Now, suitably refreshed, we headed out for dinner – to Chinatown. Chinatown in Bangkok? Who’d have thought it? But Bangkok has a thriving Chinese population and when you hit Chinatown proper, you’d be forgiven for thinking you were in Hong Kong (absent the skyscrapers).
Wandering around the streets they are teeming with little restaurants cooking all things imaginable – and some that are equally unimaginable. But then it wouldn’t be Chinese if that were not the case! One restaurant in particular is famous across Bangkok for cooking pig – not your typical leg of pork, think more along the lines of ears, tails, intestines, trotters – and people were queuing down the street to wait for a table.
Similarly with a little street food vendor’s cart where they cooked a particular Chinese soup. It had the appearance of a beef broth, but who knows, you couldn’t get close to it, such was its popularity.
I was getting properly hungry by now, but Alice was on a mission – and here is the true value of having someone to guide you. She stopped by an open-air restaurant called Fai Keaw, although how you would have known that I don’t know as there is little visible signage – at least none to the western eye! Little tin tables and tiny stools to sit on, this is street dining at its truest.
There is always something theatrical about watching a chef at work, and at Fai Keaw, this is no exception. Rather, this was EXCEPTIONAL! The chef and owner, a Mr Hae Kleng, presides over one steamer and three woks. He is supported by one young lady working an open grill, another chopping vegetables and finally one person washing up. The restaurant sits 80 covers at any one time and every table is continually occupied, with people queuing down the street. Watching Chef Kleng work was truly unbelievable – no tickets backing up, no shouting, just one dish being produced after another. Watching him produce stir-fried morning glory in 10 seconds – yes, 10 seconds – was astonishing and it goes to prove that your wok can never be too hot!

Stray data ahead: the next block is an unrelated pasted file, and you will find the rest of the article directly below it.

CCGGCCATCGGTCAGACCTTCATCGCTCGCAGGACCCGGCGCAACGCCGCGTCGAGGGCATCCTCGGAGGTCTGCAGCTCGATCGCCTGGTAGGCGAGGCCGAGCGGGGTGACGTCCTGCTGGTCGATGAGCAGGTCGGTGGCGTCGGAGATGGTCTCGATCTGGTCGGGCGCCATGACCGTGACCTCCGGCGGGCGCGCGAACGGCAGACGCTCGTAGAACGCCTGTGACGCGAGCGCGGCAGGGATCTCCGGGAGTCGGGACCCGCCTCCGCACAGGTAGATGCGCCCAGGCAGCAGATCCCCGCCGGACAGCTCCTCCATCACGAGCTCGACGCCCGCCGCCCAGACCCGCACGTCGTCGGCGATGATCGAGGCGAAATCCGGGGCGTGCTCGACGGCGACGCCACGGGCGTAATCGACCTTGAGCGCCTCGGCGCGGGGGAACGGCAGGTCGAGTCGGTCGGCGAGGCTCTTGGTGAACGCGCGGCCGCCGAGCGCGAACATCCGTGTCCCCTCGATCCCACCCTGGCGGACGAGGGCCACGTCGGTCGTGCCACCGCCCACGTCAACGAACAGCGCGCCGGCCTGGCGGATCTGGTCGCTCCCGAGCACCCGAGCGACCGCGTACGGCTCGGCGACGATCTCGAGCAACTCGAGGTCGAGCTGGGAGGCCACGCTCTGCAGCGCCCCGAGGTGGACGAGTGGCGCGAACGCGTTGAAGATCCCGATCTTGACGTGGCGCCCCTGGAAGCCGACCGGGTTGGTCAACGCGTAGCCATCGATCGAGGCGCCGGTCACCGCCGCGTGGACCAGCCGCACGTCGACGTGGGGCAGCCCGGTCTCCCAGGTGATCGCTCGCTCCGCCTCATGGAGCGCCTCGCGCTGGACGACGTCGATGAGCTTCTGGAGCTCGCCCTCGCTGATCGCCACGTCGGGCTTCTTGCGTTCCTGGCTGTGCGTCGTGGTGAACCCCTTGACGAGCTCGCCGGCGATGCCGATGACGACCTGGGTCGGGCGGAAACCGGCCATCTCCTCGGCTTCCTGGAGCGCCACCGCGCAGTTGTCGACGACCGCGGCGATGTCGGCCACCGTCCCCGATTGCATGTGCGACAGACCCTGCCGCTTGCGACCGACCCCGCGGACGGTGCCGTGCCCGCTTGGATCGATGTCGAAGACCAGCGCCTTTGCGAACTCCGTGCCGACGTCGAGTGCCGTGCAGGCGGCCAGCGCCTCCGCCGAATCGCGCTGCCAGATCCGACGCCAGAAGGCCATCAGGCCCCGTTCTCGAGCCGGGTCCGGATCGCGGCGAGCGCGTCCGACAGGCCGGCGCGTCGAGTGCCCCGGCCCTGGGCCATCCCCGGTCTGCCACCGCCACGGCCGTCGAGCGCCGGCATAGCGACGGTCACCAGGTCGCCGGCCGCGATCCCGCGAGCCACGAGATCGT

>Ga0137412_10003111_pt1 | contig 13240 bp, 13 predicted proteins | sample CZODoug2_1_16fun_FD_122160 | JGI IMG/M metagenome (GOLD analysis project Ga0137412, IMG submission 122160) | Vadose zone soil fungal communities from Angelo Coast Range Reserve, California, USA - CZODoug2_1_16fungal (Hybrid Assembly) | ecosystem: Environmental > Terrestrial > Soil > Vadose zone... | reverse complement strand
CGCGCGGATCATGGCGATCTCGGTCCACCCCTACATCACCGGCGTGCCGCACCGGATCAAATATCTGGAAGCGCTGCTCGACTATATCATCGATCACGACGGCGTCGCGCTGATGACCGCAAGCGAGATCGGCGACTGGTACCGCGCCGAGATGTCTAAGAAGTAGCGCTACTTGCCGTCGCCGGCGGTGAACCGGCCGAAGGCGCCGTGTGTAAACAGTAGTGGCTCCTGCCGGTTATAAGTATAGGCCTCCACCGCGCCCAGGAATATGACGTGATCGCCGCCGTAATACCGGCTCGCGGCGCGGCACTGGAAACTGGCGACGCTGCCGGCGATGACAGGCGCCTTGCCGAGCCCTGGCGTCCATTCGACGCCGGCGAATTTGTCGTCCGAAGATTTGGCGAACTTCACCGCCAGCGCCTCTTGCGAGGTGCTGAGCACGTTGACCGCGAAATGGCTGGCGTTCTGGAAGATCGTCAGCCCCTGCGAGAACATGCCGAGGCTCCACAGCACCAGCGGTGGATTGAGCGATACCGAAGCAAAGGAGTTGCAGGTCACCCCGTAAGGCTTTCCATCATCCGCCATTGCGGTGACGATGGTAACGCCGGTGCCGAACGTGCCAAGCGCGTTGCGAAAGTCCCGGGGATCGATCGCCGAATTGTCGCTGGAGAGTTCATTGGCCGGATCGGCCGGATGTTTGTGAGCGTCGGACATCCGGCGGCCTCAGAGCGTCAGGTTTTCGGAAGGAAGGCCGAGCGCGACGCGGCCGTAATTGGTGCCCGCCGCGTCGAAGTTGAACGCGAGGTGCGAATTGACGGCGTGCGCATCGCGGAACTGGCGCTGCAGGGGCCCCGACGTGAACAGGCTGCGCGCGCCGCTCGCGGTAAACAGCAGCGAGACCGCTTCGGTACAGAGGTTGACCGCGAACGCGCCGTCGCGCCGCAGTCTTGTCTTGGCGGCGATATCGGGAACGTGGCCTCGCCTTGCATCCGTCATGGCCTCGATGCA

We ate Garlic & Pepper Shrimp and Squid in a Yellow Curry with some steamed rice… and the obligatory Chang Beer(s). Happy days indeed! Total cost 510 Bhat (£11.46).
So dinner came to an end, but that was not the end of the Tour. China Town is a busy, busy place in the evening and it is worth wandering around to see what else is on offer. It does not disappoint…
At this point I have to confess that I was so impressed with China Town that I snuck back there the following evening and was glad I did so. T&K Seafood is yet another busy, open-air restaurant on Yaowarat Road with a line of people waiting. But the wait is not long, customers are packed in on benches as soon as a space opens up – it’s an exciting and very sociable way to dine. I had Poo Cha (crab shells stuffed with crab meat, pork, chopped prawns and a host of other ingredients), Steamed Sea Bass and Stir-fried Pak Boong (Morning Glory to you and me). All washed down with the ever-present Chang.
Wandering around after dinner I found one little stall where I counted 80 people queuing for the renowned Yaowarat Toasted Bread. Although I didn’t get to taste it, it must be astonishingly good because the queues are like this every night.
All in all, this was a fabulous tour and a great way to spend a day. The saddest part of it was that we probably covered less than 50% of what Bangkok has to offer in terms of its street food… But hey, that’s an excuse to come back and do it again.
For those of you who have never been to Thailand, Bangkok is a fascinating city. Its history, its culture, its temples, markets, food and above all, the Thai people are all great reasons to visit. For you Foodies out there, a Street Food Tour of Bangkok should be considered a rite of passage. If you have not done one, I can only encourage you to do so!
China Town: Yaowarat Road, Bangkok
Fai Keaw Restaurant: Chakkrawat, Samphanthawong, Bangkok 10100
T&K Seafood: 49 Phading Dao, Yaowarat Road, Bangkok